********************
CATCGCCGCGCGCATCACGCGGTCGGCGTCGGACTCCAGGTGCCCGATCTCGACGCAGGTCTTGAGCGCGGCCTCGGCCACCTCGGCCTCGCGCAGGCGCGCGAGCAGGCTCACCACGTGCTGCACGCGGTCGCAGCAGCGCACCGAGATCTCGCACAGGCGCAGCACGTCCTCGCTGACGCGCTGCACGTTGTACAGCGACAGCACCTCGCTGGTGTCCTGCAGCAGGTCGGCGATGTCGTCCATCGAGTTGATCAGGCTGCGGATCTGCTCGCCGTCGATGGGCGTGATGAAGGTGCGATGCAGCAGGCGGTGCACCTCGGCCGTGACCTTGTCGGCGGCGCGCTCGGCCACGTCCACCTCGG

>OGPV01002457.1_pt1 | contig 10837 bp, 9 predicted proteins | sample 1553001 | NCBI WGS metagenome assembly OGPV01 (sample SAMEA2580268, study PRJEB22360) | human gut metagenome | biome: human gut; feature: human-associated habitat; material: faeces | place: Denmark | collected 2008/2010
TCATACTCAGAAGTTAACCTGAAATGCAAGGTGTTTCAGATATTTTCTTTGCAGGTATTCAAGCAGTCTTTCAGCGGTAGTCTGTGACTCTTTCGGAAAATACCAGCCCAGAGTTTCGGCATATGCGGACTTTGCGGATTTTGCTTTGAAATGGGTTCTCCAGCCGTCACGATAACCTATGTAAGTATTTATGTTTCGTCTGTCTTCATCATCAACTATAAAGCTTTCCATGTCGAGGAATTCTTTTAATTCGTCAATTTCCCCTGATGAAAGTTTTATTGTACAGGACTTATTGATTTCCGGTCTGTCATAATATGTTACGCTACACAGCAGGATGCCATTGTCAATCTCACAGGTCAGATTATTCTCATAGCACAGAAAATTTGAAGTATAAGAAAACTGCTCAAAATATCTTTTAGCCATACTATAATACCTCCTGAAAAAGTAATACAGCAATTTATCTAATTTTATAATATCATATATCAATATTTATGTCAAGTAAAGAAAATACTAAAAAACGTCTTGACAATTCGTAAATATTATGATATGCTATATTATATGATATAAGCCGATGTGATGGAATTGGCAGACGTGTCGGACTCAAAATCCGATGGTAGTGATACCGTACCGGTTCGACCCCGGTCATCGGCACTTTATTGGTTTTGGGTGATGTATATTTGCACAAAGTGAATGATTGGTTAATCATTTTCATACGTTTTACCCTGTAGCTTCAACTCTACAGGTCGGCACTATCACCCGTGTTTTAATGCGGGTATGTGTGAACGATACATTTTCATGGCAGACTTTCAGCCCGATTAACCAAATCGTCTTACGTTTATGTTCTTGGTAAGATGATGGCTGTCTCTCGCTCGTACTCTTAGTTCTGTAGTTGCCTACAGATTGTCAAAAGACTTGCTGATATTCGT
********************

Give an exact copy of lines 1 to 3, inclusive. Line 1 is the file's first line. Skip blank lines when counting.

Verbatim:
CATCGCCGCGCGCATCACGCGGTCGGCGTCGGACTCCAGGTGCCCGATCTCGACGCAGGTCTTGAGCGCGGCCTCGGCCACCTCGGCCTCGCGCAGGCGCGCGAGCAGGCTCACCACGTGCTGCACGCGGTCGCAGCAGCGCACCGAGATCTCGCACAGGCGCAGCACGTCCTCGCTGACGCGCTGCACGTTGTACAGCGACAGCACCTCGCTGGTGTCCTGCAGCAGGTCGGCGATGTCGTCCATCGAGTTGATCAGGCTGCGGATCTGCTCGCCGTCGATGGGCGTGATGAAGGTGCGATGCAGCAGGCGGTGCACCTCGGCCGTGACCTTGTCGGCGGCGCGCTCGGCCACGTCCACCTCGG

>OGPV01002457.1_pt1 | contig 10837 bp, 9 predicted proteins | sample 1553001 | NCBI WGS metagenome assembly OGPV01 (sample SAMEA2580268, study PRJEB22360) | human gut metagenome | biome: human gut; feature: human-associated habitat; material: faeces | place: Denmark | collected 2008/2010
TCATACTCAGAAGTTAACCTGAAATGCAAGGTGTTTCAGATATTTTCTTTGCAGGTATTCAAGCAGTCTTTCAGCGGTAGTCTGTGACTCTTTCGGAAAATACCAGCCCAGAGTTTCGGCATATGCGGACTTTGCGGATTTTGCTTTGAAATGGGTTCTCCAGCCGTCACGATAACCTATGTAAGTATTTATGTTTCGTCTGTCTTCATCATCAACTATAAAGCTTTCCATGTCGAGGAATTCTTTTAATTCGTCAATTTCCCCTGATGAAAGTTTTATTGTACAGGACTTATTGATTTCCGGTCTGTCATAATATGTTACGCTACACAGCAGGATGCCATTGTCAATCTCACAGGTCAGATTATTCTCATAGCACAGAAAATTTGAAGTATAAGAAAACTGCTCAAAATATCTTTTAGCCATACTATAATACCTCCTGAAAAAGTAATACAGCAATTTATCTAATTTTATAATATCATATATCAATATTTATGTCAAGTAAAGAAAATACTAAAAAACGTCTTGACAATTCGTAAATATTATGATATGCTATATTATATGATATAAGCCGATGTGATGGAATTGGCAGACGTGTCGGACTCAAAATCCGATGGTAGTGATACCGTACCGGTTCGACCCCGGTCATCGGCACTTTATTGGTTTTGGGTGATGTATATTTGCACAAAGTGAATGATTGGTTAATCATTTTCATACGTTTTACCCTGTAGCTTCAACTCTACAGGTCGGCACTATCACCCGTGTTTTAATGCGGGTATGTGTGAACGATACATTTTCATGGCAGACTTTCAGCCCGATTAACCAAATCGTCTTACGTTTATGTTCTTGGTAAGATGATGGCTGTCTCTCGCTCGTACTCTTAGTTCTGTAGTTGCCTACAGATTGTCAAAAGACTTGCTGATATTCGT